Unfreelancing – Letting Go Of The Attractive Freelance Life

For years and years I worked on my own. Two months shy of six years, to be exact. I gave up all of the freedoms and self-employment perks in exchange for the shackles of servitude and obedience.

But I also left behind the stresses of the EDD, corporate taxes, business development, and operations management. Those management concerns all happened on top of designing and developing interactive applications and websites; usually at nights and on the weekends.

Making the switch definitely had it’s perks.

However, the transition was not easy at first. Soon though, the sense of confinement and control lifted and soon I came to enjoy the freedoms that accompany working for someone else:

  • My family is first priority, and now, when I’m not working, I’m not working. Being in management, I always need to be reachable and I do sometimes work long hours, but that is all up to my discretion. If my son has soccer practice, or my daughter wants me to read books to her all evening…that’s where you’ll find me. Overtime happens, but only if I want it to.
  • My job comes with a description, and while I tend to wear a bunch of hats, I know that I’m not responsible for everything. I don’t own the company, and that is just fine by me.
  • I don’t have to worry about making sure we’ve got enough projects or revenue to pay the employees.
  • They hand me checks twice a month. Look, I may have made more money as a freelancer, but I don’t ever need to experience another 3-month dry spell waiting on delinquent clients. I’ll gladly exchange a little dough for piece of mind. So will my wife, I’m sure.
  • I have 10x less paperwork every day. I really should repeat this one like Bart Simpson on a blackboard.
  • My office isn’t the spare room in my house, and my co-workers are actually a nerf football to the head away. I do not miss the solitude of freelancing, and I doubt I ever will. Collaboration is king.
  • When I need technology, software, fonts, resources, hardware, etc., my employers purchase these things…I don’t have to worry about mapping out purchases, and such. It’s not my job.
  • I can take sick or personal days off, delegate my work to my team, and know that things will be done. While I could take days off whenever I wanted to before…if I wasn’t working, things weren’t getting done.

Look, you can always make a very strong case for the freelancing life. It can be wildly lucrative, can allow you to work on a ton of great projects, travel, collab with a variety of different teams and agencies, and give you the ultimate scheduling flexibility.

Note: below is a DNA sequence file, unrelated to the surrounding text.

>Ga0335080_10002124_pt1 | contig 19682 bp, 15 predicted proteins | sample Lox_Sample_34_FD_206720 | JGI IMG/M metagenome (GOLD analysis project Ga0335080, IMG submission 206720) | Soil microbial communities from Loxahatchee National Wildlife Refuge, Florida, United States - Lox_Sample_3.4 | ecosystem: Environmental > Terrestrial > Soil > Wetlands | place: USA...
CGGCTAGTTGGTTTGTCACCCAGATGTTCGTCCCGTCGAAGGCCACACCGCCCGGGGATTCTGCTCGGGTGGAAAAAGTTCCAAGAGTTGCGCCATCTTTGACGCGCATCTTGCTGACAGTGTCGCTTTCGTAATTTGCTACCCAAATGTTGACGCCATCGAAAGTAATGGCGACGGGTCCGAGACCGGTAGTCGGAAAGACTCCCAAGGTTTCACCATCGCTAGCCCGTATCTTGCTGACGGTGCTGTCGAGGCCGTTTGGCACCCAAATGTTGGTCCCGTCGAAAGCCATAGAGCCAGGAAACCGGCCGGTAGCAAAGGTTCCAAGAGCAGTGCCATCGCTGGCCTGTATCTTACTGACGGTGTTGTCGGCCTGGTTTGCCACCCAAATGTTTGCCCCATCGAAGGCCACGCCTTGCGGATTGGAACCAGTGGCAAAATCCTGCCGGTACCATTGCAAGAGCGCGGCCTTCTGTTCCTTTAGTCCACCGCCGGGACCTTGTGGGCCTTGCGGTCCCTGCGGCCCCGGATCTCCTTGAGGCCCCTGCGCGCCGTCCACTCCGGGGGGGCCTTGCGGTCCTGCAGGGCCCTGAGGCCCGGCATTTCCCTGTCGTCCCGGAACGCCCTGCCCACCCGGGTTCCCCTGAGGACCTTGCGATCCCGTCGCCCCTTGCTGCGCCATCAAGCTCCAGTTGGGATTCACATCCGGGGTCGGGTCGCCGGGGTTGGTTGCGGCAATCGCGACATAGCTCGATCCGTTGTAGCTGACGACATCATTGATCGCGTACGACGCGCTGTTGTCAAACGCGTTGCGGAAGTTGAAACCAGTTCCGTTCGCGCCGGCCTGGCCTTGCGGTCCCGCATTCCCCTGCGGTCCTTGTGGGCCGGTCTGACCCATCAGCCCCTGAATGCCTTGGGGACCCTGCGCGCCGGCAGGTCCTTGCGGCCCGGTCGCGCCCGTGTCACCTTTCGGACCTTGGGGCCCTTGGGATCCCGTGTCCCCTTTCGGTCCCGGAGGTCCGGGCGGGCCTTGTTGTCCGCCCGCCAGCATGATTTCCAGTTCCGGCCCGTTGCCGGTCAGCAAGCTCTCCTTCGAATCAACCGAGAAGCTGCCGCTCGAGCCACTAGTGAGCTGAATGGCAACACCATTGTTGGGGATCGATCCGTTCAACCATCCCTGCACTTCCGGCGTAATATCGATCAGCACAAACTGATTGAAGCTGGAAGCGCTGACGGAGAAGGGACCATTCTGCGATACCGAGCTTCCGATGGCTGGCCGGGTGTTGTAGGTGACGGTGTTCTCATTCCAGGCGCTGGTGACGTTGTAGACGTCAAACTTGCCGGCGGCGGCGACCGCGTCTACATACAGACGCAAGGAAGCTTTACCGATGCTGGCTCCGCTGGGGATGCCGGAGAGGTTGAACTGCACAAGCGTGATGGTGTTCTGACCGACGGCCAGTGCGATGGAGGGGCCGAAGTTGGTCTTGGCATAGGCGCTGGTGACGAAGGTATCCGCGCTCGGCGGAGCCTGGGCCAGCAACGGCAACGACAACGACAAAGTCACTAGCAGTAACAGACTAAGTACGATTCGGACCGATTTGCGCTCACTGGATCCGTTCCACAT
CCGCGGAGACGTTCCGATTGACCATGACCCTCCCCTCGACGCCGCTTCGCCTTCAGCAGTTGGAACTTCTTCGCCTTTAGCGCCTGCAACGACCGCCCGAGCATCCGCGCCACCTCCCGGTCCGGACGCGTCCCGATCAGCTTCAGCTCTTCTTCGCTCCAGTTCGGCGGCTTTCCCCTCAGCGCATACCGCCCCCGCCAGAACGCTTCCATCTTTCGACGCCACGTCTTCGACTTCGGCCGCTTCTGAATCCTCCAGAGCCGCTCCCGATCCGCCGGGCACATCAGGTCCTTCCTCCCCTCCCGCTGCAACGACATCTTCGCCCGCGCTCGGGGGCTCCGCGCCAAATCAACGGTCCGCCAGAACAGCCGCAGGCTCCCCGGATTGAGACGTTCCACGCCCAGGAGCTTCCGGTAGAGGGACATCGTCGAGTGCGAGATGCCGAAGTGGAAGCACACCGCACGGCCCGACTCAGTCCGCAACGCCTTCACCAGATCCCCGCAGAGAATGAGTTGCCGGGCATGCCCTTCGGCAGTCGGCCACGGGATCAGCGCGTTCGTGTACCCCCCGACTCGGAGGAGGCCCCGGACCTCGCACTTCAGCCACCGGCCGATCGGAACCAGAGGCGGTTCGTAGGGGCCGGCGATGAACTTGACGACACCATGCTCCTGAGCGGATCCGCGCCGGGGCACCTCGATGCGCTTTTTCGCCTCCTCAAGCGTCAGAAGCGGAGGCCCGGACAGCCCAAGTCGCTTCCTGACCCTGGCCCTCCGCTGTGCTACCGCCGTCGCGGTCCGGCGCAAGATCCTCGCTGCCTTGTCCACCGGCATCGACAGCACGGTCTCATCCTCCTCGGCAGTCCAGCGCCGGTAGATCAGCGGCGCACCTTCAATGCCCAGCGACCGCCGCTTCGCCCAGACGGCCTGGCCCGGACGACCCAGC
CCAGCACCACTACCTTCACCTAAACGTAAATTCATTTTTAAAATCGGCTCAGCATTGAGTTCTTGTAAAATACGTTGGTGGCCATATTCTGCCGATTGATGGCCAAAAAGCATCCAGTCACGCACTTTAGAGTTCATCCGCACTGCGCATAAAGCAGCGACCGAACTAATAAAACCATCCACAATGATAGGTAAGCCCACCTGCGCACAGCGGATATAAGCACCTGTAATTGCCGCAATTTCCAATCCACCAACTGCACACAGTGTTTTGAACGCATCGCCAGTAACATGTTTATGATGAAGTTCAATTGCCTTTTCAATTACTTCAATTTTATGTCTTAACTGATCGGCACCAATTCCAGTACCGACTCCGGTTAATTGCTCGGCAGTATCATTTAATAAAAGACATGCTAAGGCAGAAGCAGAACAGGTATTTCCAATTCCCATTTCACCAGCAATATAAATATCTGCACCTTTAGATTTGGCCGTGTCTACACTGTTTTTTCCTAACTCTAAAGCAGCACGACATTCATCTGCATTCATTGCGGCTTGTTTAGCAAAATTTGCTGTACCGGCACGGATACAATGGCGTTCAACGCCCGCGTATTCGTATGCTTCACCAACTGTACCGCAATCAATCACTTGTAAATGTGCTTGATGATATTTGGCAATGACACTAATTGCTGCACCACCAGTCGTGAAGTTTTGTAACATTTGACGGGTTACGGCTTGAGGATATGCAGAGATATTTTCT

But for me, it’s a lifestyle so much more befitting a single guy in his 20’s than a married father of 2 in his 30’s. I was so scared when I took my first job in July 2007, but in the past 18 months have really grown to love this balance I’ve found which was much more difficult to attain (and maintain) when I was running Go Farm or freelancing as 417north.

I’m a strong advocate for returning to the office. I have grown so much more as a designer, and as a creative director for heading up design teams for companies other than my own. I’m now directing an in-house design team (the in-house design life, that’s a whole other post), and that has brought even more lessons and growth.

If you enjoyed this article, please consider joining (or starting) the conversation by leaving a comment below. Thank you kindly.

16 thoughts on “Unfreelancing – Letting Go Of The Attractive Freelance Life”

  1. I’m pretty sure this is the first time I’ve seen a positive spin on freelancing. During my last year in college, I was completely freaked out by the notion of freelancing by my own instructor. He would personally tell me about his struggles with freelancing, like almost getting evicted from his place because he didn’t have enough funds, not getting paid for six months, dealing with too demanding clients, not having a legally sound contract, and etc. I’m sure he brought some of the grief on himself, but those tales were enough to make me stay far away from freelancing. Eventually, my mind matured enough to realize that I should try to experience freelancing on my own, so I took on a project a few months ago. I must say it’s not that bad, but I was working two other jobs at the time, so I’m sure the project could have gone much more smoothly. Anyway, like you said, I would prefer the stability of working with a team or agency.

  2. Champ, don’t get bummed out man! I’m just giving my opinion. At some point in the future, I’m sure I’ll head back into the fray. It’s all about cycles.

    As for you Lani, I’m a little blown away to read that you’ve never heard someone speak about freelancing so positively. Especially considering this was meant to be advice against freelancing. In any case, here are some great resources for you:

    Hope this list helps you in your efforts freelancing. I know if I was out there on the hunt right now, I’d be checking these sites regularly.

    My best.

  3. First! High fives for your thoughtfulness and realness. We’re in the stages of doing our own thing / freelancing / freestyling! I love the pro’s and con’s listed. No doubt there is a balance to everything in life, the good with the bad – the success with the failure. Here I come spare bedroom!

  4. I recently left a design agency to work as a freelancer, and although it has it’s perks, i do miss some of the aspects of working for someone else, especially the paycheck twice a month, and not having to worry about all the administrative aspects of the company, but i have to say, the thing i miss the most is working with a bunch of cool people, it can get lonely/boring working alone at my place for hours on end, and coming from an agency and not some “regular job office” the working environment was pretty fun and laid back